If you had to support inlining, from a developer standpoint, <script type="application/manifest+json">{...}</script> would be easier as there is already extensive highlighting/indentation/etc support for json in editors. From a picky standpoint, I would prefer <meta name="manifest" content='{...}'> simply due to it providing meta information, but lack of highlighting/indentation support, quoting issues, etc would be rather annoying. Alternatively, you could go with a new tag (eg, <manifest>{...}</manifest> or something less restricting with a similar meaning to <meta>), which would make adding highlighting/indentation support rather easy (mode-switching often happens inside of tags).

But, my vote goes to <link rel="manifest" href="app.json">.

@gyndav

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commented Dec 4, 2013

External linking is great with "rel" would be a good idea.

@aardrian

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commented Dec 4, 2013

For inline: B (using a script element).

For external linking: using a link element.

Reasons are pretty well captured in above comments, but I readily latch on to the concern that stuffing this into a meta tag will probably cause more problems (quotes in particular) than explaining why it's a script block when inline versus a link tag when external. Also, I think a script block will result in less cognitive dissonance than a meta tag when looking at the JSON structure, but that is completely speculation.

@abalam666

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commented Dec 4, 2013

External link is better...

@nkt

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commented Dec 4, 2013

B + external link. Like js or css right now

@ianakelly

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commented Dec 4, 2013

Meta is much more descriptive as to the purpose of the content in the context, and ` wins in my mind.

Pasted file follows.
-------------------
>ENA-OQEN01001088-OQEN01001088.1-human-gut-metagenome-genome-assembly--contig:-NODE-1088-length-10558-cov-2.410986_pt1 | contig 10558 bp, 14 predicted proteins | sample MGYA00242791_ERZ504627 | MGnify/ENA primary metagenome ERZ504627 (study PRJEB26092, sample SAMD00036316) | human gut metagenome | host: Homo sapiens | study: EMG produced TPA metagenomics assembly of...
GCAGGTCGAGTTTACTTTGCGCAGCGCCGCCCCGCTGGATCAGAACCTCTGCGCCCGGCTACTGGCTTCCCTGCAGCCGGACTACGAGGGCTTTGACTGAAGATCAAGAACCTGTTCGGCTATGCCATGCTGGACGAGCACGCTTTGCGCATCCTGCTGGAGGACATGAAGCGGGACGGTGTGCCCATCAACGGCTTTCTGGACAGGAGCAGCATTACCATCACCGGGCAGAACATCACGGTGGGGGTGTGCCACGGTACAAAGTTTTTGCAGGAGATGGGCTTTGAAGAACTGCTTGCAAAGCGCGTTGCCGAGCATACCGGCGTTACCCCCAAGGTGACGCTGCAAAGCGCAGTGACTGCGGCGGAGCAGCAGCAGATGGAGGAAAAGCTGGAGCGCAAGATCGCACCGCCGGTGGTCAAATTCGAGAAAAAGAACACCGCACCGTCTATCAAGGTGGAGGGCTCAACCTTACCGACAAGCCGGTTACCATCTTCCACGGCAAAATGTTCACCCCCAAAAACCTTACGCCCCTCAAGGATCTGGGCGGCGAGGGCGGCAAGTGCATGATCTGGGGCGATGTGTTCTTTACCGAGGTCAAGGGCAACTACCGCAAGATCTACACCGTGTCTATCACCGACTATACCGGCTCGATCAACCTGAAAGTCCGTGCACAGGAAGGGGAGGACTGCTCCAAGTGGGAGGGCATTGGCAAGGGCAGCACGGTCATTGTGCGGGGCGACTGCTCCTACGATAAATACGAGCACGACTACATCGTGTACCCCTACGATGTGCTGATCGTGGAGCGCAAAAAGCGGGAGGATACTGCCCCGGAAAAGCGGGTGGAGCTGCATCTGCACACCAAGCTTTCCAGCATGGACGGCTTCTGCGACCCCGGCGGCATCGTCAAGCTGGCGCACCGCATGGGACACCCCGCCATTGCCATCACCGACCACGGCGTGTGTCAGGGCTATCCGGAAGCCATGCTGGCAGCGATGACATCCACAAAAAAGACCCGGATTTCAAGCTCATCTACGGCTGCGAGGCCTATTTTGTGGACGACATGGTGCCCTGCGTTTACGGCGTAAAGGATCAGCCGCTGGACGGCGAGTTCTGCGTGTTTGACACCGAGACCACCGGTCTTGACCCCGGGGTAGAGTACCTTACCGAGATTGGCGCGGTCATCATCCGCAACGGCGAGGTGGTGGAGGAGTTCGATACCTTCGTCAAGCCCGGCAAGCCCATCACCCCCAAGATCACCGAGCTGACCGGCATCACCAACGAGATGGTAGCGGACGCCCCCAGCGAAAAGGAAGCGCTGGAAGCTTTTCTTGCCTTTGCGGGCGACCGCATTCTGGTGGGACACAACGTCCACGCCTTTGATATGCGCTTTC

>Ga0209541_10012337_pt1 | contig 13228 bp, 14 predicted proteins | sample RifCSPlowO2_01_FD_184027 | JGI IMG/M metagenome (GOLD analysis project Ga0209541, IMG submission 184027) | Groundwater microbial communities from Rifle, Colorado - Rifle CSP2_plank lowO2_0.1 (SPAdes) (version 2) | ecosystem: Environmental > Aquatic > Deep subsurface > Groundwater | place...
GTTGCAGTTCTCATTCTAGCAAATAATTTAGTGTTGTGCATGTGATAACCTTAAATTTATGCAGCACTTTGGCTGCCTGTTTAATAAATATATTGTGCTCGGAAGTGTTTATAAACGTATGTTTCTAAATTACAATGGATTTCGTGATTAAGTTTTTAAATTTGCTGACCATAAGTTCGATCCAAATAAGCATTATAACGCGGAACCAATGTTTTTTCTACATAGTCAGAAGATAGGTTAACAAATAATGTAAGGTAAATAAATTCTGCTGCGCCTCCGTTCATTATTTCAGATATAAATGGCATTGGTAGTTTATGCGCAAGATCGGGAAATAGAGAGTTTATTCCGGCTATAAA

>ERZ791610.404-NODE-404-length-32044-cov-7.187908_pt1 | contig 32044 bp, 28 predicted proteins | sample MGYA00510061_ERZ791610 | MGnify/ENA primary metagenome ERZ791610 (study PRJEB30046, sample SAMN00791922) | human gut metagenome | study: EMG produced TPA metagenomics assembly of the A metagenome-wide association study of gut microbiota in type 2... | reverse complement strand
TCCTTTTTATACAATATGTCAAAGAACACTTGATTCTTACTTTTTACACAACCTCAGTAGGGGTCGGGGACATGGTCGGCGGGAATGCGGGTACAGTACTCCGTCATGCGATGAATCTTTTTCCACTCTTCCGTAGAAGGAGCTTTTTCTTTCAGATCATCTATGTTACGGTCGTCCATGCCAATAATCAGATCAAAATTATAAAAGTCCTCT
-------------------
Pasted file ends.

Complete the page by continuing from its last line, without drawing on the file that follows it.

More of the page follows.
@bjankord

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commented Dec 4, 2013

I like the external link approach <link rel="manifest" href="app.json">

@larsgk

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commented Dec 4, 2013

I'd go for a solution, where the manifest info is in a separate file - but with a fixed name.

The separate file makes it very easy to e.g. make simple scripts to manage several apps, as they just have to know about this particular JSON file and not go through HTML parsing first (in principle) to figure out where to inject/extract info.

The reason why I would like to have a fixed name (e.g. app.json or the like - exactly like index.html has become a standard) is that browsers that can handle the manifest file would then first look for app.json, then index.html when presented with a fresh URL ending in a directory path (~ not a file).

Additionally (if not obvious) - if the JSON manifest file has a fixed name (allowing the browser to go for that file first), browses know a lot about the application prior to loading and parsing ANY other file (= speed, permissions/security, caching, icons, ...). This would also make it VERY efficient for e.g. a browser listing a bundle of applications (including reflecting updates, etc.)

@kornelski

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commented Dec 4, 2013

None of them. We already have <meta>/<link> for most of the manifest:

    {
      "name": "My App",
      "url": "/start.html",
      "mode": "standalone",
      "icons": [{
          "src": "icon/lowres",
          "width": "64",
          "type": "image/webp"